The Black River Now and Then

 For 5,000 years the Black River was the southern outlet for Lake Washington flowing southwest into the Duwamish River. The Cedar River flowed into the Black River. 

The area was called "Inside Place". (LushootseedDxwdəw, from which comes the word "Duwamish"). Wikipedia Reference

Several Duwamish families had homes along the river for centuries and it was known as a strong fishery. 

As the settlers began to get settled the Cedar River which poured into the Black was diverted north into Lake Washington to prevent flooding. 

In 1916 as the Ship Canal and Ballard Locks were opened, Lake Washington dropped 9' thus drying out the source of the Black River, drying up most of the river.  

Years later, Boeing's Renton Plant and airfield plus additional development erased any remains of the river's source waters.  

Today, a small remnant of the river flows into the Duwamish and mostly ends in the Black River Riparian Forest within Renton's city limits.  

Aerial view of the area 1936:

2020 view:

Black River mouth into the Duwamish from the 
Green River Trail on Google Earth

I'll update this section with new photos once I get a window to get down there for the update the 4th edition of my book 'Kayaking Puget Sound and the San Juans' by Mountaineers Books. 

Read more in-depth details on the Black River from these sources:

Book: The River that Made Seattle, BJ Cummings

Book: Chief Seattle, David Buerge

Book: Native Seattle, Coll Thrush (includes list of village sites)

Seattle Map - 9 The Black River / David B. Williams

Book: Too High Too Steep - David's book on the Seattle regrade and other major land changes. 

Waterlines - Seattle Archeology

Wikipedia Black River

The Black River Disappears in 1916 - History Link

The Lake Washington Shipyard Now and Then

Opened in the 1870's as a small boat builder called Anderson Shipyard, the Lake Washington Shipyard began it's legacy as a maritime center building early ferries and other craft.  

Anderson Shipyard, 1900

The boatyard is located in Houghton near Kirkland, WA. 

When the Locks were built the lake was lowered 9 feet but the shipyard adjusted it's docks knowing access to the Sound would bring more business. 

Photo from Northwest Legacy (Jeremy Snapp)

During the late 1930's the Mosquito Fleet were kept at the shipyard with an uncertain future. The Mosquito Fleet which includes the Virginia 5 was once the main way to move people around Puget Sound.

Photo from Northwest Legacy (Jeremy Snapp)

In World War 2 the shipyard built several vessels to support the war.  See the list on Wikipedia

In 1947 the shipyard was purchased and in 1960 it was closed.  Today the former shipyards are now Carillon Point, a residential and commercial area with a marina.  

Read more on the History Link 

1936 Aerial view

The Mosquito Fleet images copied from the Northwest Legacy, Sail, Steam and Motorships, by Jeremy Snapp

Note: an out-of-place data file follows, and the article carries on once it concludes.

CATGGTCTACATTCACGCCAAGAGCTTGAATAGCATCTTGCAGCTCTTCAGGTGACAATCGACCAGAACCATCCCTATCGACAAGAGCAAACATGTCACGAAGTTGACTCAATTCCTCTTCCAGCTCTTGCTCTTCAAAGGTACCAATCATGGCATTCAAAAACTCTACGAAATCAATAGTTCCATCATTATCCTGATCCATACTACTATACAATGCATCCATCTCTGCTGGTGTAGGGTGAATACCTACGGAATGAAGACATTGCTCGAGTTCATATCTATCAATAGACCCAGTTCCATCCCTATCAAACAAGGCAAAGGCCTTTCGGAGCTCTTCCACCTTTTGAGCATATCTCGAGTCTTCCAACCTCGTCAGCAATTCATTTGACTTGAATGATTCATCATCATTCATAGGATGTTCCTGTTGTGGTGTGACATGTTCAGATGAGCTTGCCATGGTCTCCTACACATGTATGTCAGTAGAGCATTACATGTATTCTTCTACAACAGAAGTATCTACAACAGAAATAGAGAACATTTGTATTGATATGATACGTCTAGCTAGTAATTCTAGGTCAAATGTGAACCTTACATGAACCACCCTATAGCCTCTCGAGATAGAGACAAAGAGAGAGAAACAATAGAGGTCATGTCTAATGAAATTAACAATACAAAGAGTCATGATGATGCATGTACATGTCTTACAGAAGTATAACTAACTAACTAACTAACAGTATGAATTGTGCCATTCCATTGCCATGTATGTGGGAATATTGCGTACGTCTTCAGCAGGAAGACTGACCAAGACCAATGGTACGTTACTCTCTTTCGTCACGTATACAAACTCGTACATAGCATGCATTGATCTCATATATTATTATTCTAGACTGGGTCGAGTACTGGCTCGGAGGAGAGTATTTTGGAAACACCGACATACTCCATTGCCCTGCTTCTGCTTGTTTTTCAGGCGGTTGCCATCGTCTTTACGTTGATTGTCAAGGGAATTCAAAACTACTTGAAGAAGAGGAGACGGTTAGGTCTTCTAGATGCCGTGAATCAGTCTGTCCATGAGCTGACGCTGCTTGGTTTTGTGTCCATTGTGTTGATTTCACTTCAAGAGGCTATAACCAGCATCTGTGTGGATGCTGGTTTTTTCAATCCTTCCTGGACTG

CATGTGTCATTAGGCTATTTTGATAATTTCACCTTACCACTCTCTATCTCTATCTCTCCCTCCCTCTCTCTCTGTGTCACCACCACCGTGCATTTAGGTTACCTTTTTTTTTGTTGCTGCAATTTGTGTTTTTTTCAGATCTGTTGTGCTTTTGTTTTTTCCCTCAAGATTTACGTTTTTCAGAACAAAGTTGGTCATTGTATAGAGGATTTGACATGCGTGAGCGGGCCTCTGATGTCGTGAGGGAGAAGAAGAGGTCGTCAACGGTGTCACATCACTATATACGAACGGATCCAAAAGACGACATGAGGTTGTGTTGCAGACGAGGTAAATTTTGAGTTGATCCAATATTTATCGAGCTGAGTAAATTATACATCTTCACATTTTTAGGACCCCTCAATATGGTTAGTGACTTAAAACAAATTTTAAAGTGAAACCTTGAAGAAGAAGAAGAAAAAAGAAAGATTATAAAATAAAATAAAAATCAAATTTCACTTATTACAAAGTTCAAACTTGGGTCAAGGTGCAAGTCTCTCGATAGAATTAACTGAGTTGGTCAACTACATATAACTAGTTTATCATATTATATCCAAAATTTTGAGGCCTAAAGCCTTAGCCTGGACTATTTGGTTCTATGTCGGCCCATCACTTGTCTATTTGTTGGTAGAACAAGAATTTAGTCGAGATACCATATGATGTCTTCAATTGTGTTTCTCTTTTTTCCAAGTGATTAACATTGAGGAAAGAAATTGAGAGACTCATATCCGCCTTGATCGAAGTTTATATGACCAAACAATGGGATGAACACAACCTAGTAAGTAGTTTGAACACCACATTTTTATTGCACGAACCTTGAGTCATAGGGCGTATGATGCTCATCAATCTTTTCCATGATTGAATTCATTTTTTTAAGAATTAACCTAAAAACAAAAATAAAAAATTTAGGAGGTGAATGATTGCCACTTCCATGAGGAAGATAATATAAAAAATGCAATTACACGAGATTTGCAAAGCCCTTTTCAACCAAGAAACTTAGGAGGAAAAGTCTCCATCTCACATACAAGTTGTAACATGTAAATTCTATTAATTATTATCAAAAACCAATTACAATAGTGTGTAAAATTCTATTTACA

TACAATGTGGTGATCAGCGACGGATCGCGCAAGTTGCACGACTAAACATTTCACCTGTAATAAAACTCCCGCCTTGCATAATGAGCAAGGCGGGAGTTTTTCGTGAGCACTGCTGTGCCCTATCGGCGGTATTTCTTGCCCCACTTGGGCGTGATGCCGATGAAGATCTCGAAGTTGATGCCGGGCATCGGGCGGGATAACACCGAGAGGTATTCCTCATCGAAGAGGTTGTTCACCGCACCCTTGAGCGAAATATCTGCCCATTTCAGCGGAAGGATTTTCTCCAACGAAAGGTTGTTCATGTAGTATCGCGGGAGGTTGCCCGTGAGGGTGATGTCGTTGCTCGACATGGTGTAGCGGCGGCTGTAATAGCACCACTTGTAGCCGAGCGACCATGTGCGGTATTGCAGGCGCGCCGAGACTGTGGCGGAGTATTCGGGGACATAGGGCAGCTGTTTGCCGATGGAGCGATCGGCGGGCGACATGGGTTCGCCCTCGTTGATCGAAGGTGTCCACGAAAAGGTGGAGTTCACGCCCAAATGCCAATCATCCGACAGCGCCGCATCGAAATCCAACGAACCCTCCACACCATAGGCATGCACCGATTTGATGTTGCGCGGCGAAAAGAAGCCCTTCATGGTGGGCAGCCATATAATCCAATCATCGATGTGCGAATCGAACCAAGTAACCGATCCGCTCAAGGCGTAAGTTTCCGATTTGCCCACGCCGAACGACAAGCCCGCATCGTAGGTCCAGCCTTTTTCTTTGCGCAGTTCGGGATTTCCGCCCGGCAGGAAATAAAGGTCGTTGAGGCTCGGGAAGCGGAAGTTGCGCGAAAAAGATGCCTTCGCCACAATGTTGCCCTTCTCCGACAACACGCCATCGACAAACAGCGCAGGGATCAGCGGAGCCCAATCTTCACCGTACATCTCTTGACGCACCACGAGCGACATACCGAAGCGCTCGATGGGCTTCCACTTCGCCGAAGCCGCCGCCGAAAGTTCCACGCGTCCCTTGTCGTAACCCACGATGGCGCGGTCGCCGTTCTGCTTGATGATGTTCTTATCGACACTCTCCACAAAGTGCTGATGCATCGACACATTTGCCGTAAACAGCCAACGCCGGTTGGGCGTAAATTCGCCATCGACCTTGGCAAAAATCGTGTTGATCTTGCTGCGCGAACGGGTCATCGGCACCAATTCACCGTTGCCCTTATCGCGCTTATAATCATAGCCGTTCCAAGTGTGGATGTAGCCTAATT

North Winds Weir on the Duwamish River

The North Wind Weir on the Duwamish River in Seattle is where the river ends it's channelized section and moves into it's un-straightened shoreline.  

The weir is a narrow section of the river where at low tide a rock shelf is exposed and further narrows the river channel and a class 1-2 river rapid.  

It was once a fishing area for the Duwamish people. Due to the rapid the saltwater mostly ends at the weir making it a interesting mix of salt and freshwater thus good for salmon fishing. As a paddler I've been interested in it as it's Seattle's only whitewater rapid.

It's located at 27th avenue south where the Green River Trail crosses the river.

Read about recent salmon conservation efforts at the weir.

The weir has a story that follows its history - (From Wikipedia):

According to Salish tradition, North Wind stretched a weir of ice across the Duwamish River at this site; no fish could pass, starving the people up the valley, the people of the Chinook Wind who was married to North Wind's daughter Mountain Beaver Woman. The mother of Mountain Beaver woman survived the starvation, but retreated to the mountain. Mountain Beaver Woman's son, the child Storm Wind, also survived.[2]

The people of the North Wind warned Storm Wind to stay away from the mountain, trying to keep from him the knowledge of what had happened to his people, but eventually he defied them and found his grandmother living in misery. He heard her story and helped her out of her misery; she, in return, aided him with a flood that shattered the weir and turned it to stone. Storm Wind and his grandmother defeated North Wind, who only occasionally and briefly torments the area with snow and ice. (From Wikipedia - Alan Stein (2000-08-15), "Arthur Ballard records and translates the legend of origin of the North Wind Weir on the Duwamish River beginning in 1916"HistoryLink, Seattle: History Ink, retrieved 2016-10-24)